In a new study from Monash University, researchers emphasize how critical it is for survivors of first-time stroke to take medications on an ongoing basis, with new findings highlighting long-term links with survival.
In Australia, someone suffers a stroke every 19 minutes and it is one of Australia’s biggest killers. In addition, nearly half of all survivors of stroke are expected to experience a recurrent cardiovascular event within 10 years.
Specific medications help to prevent this long-term risk, but adherence to these agents is often suboptimal among patients.
In the study, the team used linked data from 8,363 adult patients who survived a first stroke between July 2010 and June 2014, with follow-up for a further three years.
They found for patients with one-year adherence above 60%, each 10% improvement in adherence was linked to a 13–15% reduction in the death risk.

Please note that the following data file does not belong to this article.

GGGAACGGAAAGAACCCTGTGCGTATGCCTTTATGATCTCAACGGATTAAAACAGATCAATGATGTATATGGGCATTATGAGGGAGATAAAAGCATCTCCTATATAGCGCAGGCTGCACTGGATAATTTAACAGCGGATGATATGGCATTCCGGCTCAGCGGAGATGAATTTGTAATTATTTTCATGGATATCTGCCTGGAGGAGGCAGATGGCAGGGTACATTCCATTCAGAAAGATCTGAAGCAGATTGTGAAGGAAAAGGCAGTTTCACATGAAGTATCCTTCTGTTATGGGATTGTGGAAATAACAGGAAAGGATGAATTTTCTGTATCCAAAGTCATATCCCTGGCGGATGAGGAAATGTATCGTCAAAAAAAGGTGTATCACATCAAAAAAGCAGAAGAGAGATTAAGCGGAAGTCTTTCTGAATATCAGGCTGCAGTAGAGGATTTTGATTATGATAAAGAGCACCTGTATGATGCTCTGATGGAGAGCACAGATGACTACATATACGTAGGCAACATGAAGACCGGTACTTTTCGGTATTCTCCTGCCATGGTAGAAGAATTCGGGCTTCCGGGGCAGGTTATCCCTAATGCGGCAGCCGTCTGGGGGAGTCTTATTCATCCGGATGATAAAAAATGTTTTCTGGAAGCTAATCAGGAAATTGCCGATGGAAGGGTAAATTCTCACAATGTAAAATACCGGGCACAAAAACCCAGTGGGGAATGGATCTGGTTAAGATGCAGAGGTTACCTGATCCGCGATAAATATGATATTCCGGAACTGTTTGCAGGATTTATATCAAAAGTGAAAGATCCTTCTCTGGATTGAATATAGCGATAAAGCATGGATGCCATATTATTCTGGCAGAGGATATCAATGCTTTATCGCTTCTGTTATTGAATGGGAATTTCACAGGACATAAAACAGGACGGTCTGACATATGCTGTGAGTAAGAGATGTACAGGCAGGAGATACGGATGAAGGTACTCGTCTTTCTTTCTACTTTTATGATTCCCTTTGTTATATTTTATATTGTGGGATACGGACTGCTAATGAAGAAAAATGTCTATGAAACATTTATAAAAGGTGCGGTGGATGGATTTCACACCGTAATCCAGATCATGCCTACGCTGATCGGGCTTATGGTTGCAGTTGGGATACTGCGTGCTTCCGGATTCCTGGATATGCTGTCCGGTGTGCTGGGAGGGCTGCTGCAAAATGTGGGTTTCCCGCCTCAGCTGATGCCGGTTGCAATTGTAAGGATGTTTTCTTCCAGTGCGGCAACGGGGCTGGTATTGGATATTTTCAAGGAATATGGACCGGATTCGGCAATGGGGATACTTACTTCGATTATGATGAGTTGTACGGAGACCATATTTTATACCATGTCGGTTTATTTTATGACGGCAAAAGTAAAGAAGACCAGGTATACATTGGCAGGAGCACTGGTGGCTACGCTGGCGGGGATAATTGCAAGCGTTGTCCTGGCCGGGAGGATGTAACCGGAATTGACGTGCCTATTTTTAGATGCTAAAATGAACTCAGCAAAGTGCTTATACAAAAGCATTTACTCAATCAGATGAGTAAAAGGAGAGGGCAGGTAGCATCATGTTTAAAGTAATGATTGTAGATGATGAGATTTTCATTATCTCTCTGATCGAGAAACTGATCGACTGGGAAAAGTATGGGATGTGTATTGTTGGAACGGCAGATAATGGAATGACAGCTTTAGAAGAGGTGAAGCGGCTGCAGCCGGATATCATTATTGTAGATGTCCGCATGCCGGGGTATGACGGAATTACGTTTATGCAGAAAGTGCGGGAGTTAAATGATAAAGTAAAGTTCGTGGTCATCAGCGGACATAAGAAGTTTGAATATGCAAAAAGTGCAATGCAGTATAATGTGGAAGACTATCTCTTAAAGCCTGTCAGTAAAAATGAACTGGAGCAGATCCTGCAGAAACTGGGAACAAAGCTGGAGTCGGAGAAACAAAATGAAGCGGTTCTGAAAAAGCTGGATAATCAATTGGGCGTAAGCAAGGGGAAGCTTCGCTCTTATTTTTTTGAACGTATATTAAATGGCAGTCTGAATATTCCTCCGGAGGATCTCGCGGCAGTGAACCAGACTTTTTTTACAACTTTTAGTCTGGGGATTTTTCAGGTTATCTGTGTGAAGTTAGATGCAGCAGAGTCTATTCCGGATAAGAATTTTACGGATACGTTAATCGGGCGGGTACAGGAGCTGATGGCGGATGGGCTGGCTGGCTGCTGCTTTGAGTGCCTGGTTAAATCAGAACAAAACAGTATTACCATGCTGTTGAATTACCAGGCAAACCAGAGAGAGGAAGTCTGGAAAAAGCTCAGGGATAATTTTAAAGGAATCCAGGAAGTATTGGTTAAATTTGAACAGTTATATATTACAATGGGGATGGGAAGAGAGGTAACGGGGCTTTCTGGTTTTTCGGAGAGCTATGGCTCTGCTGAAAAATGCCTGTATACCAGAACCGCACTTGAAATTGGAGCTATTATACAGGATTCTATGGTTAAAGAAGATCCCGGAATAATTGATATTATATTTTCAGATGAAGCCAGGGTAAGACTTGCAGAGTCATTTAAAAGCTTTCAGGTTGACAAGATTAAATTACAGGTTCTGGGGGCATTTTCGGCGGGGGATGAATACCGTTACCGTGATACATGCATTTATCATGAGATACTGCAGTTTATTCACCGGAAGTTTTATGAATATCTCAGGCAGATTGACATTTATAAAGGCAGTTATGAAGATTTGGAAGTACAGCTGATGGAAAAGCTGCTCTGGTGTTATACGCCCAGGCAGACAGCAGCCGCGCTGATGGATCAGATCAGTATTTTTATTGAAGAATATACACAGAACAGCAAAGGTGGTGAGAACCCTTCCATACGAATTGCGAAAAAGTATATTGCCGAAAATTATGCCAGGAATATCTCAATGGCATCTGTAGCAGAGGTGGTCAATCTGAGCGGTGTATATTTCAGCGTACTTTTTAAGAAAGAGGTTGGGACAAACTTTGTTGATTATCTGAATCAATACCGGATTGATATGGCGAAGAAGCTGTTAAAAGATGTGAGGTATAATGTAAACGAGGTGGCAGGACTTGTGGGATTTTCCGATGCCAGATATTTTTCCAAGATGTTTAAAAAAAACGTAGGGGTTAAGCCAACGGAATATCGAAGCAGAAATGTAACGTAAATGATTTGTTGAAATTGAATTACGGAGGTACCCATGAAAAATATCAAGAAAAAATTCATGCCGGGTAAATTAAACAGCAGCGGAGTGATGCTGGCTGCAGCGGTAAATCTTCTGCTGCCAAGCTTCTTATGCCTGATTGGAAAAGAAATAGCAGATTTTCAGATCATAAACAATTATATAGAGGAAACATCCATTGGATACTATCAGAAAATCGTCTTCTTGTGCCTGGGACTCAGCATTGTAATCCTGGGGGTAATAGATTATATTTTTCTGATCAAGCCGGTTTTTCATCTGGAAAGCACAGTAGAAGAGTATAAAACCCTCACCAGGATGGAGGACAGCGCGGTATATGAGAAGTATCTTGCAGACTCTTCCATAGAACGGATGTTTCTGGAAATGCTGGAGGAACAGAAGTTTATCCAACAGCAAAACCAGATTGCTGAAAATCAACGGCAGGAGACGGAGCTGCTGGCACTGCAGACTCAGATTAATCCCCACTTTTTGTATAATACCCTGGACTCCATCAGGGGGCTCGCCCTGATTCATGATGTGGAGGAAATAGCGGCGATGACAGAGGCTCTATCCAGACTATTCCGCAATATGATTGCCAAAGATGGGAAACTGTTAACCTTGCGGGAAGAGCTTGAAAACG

The team says there are several factors associated with a greater chance of continued use of secondary prevention medications: provision of medication on hospital discharge, regular contact with a primary care physician, and specialist physician contact.
These findings represent important implications for practice by highlighting the value of efforts to improve medication adherence post-stroke, even among patients with near-perfect adherence.
The paper in Stroke is titled “Greater Adherence to Secondary Prevention Mediations Improves Survival After Stroke and Transient Ischemic Attack: A Linked Registry Study.”
If you care about stroke, please read studies about for people with high blood pressure, this method may cut heart attack, stroke risk by 50% and findings of your mom’s lifestyle may predict when you will have first heart attack or stroke.
For more information about stroke and your health, please see recent studies about most people with type 2 diabetes have high risk of a fatal heart attack or stroke and results showing that avoiding these foods can lower your heart disease, stroke risk.
The study is published in Stroke. One author of the study is Associate Professor Monique Kilkenny.
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